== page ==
Rip the Band-Aid off life's deep-seated wounds and heal with Dhawi and Ashtanga Yoga

Who in the world wakes up at 5am and drives fifteen minutes to get to a 5:30am class where the instructor walks around to check your breathing, poses, and your posture, and where you push your body to complete exhaustion? Uh, that would be me and the people you see featured in the group photo. Sounds crazy, right? But, oh, how I love it.

The instructor I am referring to is Dhawi Virgita Pienta, and the "complete exhaustion" experience that I am speaking of is a practice called Mysore style Ashtanga Yoga.

First, a few words about Dhawi. When I first met Dhawi, her beauty, sweet demeanor, and mysterious yet inviting personality struck me. Quite honestly, something just attracted me to her. Little did I know upon first meeting her that our life goals are so deeply aligned. We both desire to get to the essence of life. We are both on a journey to push past the subtle narrative that divides us from living in the present, and slipping us into the dark prisons of our past.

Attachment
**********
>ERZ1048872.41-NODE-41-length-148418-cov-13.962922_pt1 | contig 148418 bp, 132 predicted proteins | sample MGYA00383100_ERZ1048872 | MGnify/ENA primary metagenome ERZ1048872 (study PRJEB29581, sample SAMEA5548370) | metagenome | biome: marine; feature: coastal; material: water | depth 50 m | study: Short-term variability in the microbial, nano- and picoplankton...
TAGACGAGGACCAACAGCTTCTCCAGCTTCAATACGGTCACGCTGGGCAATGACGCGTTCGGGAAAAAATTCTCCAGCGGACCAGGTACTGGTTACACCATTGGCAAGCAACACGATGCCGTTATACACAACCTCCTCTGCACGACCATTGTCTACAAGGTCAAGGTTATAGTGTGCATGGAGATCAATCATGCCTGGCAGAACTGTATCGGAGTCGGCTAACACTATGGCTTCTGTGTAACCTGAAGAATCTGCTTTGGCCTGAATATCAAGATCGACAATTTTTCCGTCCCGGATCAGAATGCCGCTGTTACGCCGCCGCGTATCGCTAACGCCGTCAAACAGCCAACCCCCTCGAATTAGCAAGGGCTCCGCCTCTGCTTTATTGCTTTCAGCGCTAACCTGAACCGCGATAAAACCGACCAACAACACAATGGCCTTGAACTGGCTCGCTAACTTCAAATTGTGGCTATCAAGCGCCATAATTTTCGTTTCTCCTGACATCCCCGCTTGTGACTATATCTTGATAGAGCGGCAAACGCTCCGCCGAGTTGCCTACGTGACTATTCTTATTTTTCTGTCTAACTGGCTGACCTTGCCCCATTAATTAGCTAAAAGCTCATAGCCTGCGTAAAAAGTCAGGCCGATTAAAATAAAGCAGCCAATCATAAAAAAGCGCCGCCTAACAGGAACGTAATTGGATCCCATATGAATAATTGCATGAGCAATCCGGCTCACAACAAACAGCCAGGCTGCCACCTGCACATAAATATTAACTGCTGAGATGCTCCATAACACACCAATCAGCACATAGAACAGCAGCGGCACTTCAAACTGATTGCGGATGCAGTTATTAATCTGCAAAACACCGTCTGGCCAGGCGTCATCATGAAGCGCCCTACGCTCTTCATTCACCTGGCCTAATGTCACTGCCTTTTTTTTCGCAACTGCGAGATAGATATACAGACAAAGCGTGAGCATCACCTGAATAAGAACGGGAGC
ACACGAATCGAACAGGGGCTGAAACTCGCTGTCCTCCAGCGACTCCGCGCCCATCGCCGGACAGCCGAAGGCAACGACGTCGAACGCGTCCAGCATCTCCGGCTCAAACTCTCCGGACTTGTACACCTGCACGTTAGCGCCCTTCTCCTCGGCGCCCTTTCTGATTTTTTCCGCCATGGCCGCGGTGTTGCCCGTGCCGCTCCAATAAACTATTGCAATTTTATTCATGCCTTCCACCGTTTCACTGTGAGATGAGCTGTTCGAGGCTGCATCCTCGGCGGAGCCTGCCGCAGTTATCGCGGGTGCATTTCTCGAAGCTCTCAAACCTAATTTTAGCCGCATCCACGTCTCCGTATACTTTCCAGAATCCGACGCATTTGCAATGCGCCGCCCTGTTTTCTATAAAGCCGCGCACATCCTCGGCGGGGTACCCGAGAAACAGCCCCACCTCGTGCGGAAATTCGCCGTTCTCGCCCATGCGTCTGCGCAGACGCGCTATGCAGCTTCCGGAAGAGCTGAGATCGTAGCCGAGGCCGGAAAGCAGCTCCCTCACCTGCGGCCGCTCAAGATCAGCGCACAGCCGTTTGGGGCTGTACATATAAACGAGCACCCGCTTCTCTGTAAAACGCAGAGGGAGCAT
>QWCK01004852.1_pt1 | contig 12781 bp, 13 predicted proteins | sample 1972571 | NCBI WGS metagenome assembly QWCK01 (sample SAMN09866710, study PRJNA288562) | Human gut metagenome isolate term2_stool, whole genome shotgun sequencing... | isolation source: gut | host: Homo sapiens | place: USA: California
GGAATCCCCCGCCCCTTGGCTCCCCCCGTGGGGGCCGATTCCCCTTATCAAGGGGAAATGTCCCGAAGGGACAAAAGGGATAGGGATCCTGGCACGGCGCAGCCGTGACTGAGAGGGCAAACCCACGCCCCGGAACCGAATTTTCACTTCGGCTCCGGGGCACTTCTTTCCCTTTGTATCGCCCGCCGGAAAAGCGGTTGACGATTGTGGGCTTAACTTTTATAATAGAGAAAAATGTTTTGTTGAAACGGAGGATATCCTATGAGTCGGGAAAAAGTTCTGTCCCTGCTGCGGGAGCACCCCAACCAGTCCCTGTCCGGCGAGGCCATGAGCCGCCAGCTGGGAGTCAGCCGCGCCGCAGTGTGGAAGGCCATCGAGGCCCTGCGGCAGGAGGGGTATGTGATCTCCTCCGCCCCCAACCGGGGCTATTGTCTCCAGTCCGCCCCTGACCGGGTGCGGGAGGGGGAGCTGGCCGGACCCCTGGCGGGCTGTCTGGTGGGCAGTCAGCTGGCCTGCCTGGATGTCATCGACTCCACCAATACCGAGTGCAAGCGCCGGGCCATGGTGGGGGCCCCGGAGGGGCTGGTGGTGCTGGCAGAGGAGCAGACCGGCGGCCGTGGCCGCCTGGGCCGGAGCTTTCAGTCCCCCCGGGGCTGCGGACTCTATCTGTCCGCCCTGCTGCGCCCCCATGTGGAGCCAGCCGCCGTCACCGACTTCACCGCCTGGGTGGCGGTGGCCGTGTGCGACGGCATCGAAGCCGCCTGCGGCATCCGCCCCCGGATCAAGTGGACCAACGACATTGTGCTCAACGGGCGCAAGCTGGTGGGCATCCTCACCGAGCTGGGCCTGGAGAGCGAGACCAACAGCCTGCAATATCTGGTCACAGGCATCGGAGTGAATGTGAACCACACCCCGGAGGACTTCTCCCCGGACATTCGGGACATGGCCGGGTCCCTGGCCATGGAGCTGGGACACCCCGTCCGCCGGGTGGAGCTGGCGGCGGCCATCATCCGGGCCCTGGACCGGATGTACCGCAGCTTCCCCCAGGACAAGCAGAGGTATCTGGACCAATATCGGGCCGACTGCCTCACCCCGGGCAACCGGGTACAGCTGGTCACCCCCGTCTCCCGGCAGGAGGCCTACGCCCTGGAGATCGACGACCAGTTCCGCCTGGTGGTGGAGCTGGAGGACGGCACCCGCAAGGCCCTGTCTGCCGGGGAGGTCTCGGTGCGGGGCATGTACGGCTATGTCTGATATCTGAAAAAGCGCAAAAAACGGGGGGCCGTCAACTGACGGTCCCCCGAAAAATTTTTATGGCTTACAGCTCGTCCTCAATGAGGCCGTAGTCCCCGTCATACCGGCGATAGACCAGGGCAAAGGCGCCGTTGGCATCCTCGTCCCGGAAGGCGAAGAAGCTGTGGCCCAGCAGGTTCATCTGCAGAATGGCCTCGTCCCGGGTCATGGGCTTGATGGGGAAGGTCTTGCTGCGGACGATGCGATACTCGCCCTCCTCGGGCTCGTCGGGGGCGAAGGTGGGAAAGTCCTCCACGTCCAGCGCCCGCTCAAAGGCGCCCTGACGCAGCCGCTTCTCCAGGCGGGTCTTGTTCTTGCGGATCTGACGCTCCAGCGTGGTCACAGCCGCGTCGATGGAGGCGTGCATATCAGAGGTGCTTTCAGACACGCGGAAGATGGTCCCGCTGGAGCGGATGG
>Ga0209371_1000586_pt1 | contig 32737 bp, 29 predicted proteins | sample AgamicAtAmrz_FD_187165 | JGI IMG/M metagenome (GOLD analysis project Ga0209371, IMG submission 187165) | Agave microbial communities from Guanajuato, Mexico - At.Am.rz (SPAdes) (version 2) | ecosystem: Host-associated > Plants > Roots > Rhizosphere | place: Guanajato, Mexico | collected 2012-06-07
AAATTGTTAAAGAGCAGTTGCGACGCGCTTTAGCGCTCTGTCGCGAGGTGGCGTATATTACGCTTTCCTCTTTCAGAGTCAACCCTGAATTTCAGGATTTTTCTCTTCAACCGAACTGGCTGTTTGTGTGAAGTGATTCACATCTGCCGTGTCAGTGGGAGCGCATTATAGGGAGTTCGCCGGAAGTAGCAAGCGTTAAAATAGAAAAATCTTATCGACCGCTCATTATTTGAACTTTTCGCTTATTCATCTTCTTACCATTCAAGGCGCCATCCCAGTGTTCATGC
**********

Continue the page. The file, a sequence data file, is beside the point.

Dhawi is a native Indonesian who came to the United States to pursue her college education. She graduated from the University of Toledo, holds a BA in Communication, and in an attempt to find inner balance between working in the corporate world, raising her family, and maintaining a healthy lifestyle, Dhawi discovered her love of yoga in 2002. She has been continuously practicing ever since. She received her certification in Ashtanga Vinyasa Yoga and also completed one hundred hours of teacher training in Jivamukti at Yogaja Yoga.

Over the past three years, she has been taking an exclusive journey, studying through mentorship with Taylor Hunt in Columbus—a level II authorized Ashtanga teacher from KPJAYI in Mysore, India. Through direct guidance from her teacher, Taylor, and some intensive workshops, Dhawi continues to practice and now leads Ashtanga Yoga.